What will Ramadan be like for a newlywed couple in the US?
Kickiing off the Ramadan guest blog post series ...
I had the unique opportunity of sitting down, one on one, with Imam Feisal Abdul Rauf. Please enjoy this our conversation:
“Islam and the West: Clashing Beliefs or Common Values?” seeks to deconstruct both the Middle East’s and America’s conceptions of the “Other” by finding common ground to stand on. Samuel Huntington’s theory of the clash of civilizations has dominated our perceptions of the other side of the world, but we must ask ourselves, is it with good reason? Crossing Borders uses the shared experiences of four American and four Moroccan students to bridge the supposedly vast gap between the Muslim world and the West. During their journey through Morocco, these students find that they are not so different after all.
As an educator, I believe that intercultural experiences have an important role to play in a world situation that is – to say the least – very confusing. This year, 2011, marks a decade since the tragic events of September 11. Today's undergraduate college students were eight to twelve years old in 2001 and consequently have spent their intellectually formative years with post-9/11 media coverage, little of which addressed the need for intercultural understanding.
A press release from Park 51 announced that Imam Fiesal Abdul Rauf and his wife, Daisy Khan, will no longer be speaking on the organization's behalf. Imam Fiesal will begin his personal speaking tour next week. He and Ms. Khan will also not be raising funds for the project on this speaking tour.
Moving words by Imam Fiesal Abdul Rauf and his wife, Daisy Khan, regarding the goals of Park 51, New York City's proposed Islamic Center.
During IEW, Aman Ali and Bassam Tariq gave their 2 hour presentation about their “Ramadan Roadtrip: 30 mosques/30 days/30 states” at several colleges. I received terrific feedback about how they created meaningful dialogue about Muslims in the US. (You can read more of my postings about their project and can watch the interview I did with them.)
Aman and Bassam sent this video “shout out” while on the road last week. (I thought it was particularly appropriate that they’re driving while filming – a big part of their 30 mosques adventure.)
During Ramadan 2011, the guys will be visiting the 20 states that they didn’t visit during this past Ramadan Roadtrip. That primarily means they’ll be in the midwest, west coast and Alaska/Hawaii!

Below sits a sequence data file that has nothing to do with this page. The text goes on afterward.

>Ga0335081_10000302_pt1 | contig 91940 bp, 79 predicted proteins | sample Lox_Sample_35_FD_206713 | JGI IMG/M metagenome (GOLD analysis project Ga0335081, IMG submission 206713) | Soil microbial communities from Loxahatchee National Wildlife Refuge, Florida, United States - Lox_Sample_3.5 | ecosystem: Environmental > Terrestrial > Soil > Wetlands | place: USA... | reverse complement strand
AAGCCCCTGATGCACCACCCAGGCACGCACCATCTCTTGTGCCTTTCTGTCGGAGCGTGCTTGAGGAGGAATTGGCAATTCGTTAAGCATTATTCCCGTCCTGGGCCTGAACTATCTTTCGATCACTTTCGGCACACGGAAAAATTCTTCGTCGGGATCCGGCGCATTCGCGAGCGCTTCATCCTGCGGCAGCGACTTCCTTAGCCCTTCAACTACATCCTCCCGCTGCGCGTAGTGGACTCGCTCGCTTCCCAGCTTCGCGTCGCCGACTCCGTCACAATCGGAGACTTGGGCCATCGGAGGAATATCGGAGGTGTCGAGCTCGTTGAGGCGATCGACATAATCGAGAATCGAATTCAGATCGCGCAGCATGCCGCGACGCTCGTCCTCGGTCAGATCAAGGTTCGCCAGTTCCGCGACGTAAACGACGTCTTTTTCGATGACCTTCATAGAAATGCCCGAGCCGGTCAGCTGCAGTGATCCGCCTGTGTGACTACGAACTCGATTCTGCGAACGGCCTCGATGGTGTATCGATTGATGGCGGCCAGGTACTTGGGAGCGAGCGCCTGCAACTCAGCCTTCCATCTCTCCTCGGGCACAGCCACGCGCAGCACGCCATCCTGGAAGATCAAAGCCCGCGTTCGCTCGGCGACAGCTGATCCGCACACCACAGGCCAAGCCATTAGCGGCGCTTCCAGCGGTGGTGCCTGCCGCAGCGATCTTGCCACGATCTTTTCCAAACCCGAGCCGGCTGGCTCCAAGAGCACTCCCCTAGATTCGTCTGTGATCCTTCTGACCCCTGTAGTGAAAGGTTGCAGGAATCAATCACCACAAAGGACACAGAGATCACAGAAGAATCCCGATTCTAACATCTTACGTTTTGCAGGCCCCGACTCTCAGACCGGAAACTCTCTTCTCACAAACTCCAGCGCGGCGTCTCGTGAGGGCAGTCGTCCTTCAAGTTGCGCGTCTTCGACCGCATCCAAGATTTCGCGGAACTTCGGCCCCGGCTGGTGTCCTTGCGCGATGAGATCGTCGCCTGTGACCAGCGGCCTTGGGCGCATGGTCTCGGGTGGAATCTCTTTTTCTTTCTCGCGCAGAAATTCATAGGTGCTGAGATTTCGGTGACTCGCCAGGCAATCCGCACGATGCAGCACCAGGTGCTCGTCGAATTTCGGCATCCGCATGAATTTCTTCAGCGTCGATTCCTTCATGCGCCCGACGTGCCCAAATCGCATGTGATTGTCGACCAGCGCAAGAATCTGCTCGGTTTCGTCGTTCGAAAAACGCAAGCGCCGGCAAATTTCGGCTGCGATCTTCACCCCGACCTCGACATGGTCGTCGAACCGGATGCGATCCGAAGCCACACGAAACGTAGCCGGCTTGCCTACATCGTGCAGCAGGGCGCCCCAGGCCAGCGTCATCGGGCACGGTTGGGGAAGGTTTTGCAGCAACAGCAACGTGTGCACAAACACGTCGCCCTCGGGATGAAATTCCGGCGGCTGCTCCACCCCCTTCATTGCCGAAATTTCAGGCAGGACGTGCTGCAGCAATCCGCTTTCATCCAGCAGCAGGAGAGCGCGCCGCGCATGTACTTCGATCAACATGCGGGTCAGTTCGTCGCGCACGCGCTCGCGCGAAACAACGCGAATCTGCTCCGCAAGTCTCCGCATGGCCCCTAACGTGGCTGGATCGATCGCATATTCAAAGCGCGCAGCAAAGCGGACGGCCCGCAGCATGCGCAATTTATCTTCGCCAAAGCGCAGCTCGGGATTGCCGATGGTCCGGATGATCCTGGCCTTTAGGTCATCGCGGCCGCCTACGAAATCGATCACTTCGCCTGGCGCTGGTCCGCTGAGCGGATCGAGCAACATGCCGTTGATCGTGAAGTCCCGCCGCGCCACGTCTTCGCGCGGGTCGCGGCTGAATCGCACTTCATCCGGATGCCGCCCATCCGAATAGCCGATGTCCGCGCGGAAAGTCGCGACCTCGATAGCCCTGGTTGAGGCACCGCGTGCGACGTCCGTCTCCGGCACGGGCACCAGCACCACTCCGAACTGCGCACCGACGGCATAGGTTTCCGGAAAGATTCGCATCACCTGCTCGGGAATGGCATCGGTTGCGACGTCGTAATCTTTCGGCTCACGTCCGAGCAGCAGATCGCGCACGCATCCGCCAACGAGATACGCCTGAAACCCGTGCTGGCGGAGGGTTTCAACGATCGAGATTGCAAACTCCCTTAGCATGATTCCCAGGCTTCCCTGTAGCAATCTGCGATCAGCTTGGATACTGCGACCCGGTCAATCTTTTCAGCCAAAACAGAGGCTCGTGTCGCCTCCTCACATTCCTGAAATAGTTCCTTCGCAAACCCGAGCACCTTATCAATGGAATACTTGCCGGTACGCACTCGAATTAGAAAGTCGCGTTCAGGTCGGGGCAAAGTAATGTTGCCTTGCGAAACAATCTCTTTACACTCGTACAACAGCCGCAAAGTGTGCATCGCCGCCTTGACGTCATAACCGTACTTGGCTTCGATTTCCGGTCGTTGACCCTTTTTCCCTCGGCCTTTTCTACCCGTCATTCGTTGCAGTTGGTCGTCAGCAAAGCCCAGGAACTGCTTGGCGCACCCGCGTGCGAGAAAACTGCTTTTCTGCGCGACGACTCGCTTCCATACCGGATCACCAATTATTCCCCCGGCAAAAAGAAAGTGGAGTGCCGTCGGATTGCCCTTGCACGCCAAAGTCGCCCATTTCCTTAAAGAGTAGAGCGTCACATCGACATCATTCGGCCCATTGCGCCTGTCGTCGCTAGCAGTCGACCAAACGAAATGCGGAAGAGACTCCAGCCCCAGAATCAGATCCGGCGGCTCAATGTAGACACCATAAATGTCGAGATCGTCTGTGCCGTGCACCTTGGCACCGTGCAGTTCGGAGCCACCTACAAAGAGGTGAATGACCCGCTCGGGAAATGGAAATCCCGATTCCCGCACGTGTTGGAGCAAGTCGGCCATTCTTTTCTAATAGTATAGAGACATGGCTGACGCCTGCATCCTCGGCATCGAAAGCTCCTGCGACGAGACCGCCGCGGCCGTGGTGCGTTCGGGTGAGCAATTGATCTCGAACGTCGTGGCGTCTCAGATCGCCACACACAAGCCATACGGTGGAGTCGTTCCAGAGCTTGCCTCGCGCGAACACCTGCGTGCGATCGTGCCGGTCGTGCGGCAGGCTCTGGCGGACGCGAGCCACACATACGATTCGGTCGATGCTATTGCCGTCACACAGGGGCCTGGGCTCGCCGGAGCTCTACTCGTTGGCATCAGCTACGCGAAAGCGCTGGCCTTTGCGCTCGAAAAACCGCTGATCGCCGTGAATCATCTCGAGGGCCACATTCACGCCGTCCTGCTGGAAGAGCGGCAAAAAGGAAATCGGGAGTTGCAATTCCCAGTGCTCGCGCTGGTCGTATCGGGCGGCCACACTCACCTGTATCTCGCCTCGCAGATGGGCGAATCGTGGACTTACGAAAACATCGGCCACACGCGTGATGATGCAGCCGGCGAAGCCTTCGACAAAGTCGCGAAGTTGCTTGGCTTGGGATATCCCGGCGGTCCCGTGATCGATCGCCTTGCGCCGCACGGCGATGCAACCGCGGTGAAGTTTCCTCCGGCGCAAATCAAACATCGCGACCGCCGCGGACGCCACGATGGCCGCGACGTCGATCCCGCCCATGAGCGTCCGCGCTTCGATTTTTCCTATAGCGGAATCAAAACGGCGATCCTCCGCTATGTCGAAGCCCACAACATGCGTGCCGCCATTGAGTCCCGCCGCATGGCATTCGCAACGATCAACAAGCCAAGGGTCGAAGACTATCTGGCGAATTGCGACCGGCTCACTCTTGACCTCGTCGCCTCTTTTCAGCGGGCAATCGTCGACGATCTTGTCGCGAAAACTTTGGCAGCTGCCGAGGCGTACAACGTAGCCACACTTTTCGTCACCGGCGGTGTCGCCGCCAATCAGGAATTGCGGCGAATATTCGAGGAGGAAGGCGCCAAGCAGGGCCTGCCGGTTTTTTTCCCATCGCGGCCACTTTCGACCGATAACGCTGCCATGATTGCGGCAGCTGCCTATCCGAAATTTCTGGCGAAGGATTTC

If you are interested in booking Aman and Bassam to speak about their experiences traveling across the US to learn about other Muslims in America, please feel free to contact me. They are available from February – July 2011 and during the week of September 11th, 2011, then again beginning in October 2011. They can also speak outside of the US; In fact they just returned from a speaking engagement at the US Department of State’s Youth Leadership Conference in Prague, Czech Republic.
Melibee Global has been assisting them with bookings at no additional cost (beyond their standard speaking fee) to the universities/conferences. I speak with Aman/Bassam regularly, so am happy to facilitate getting them to your campus or conference…and even you’re commencement!
Please share this posting with others in your life who may be interested in their 2 hour multimedia presentation (which includes Q&A.) And make sure you mention that you heard about this wonderful project through Melibee Global, especially after their shout out!
I have previously written about the unique challenges of flying as a Muslim. This week, I heard a fantastic interview with the musician “The Narcicyst” aka Yassin Alsalman, a Canadian hip hop artist whose family’s originated in Iraq. Alsalman was detained for 5 hours US border patrol at the airport in Toronto. You may be thinking – ok, so what, lots of people are stopped at the border? But this particular Canadian is a popular musician who wrote a song called “Phatwa” and made a music video ABOUT being stopped at the US border.
I heard an interesting interview with Michel Abboud, the architect for the proposed Islamic cultural center known at Park 51. (I suppose we could also call it "the Islamic cultural center formerly known as the Cordoba House and incorrectly called the World Trade Center mosque.)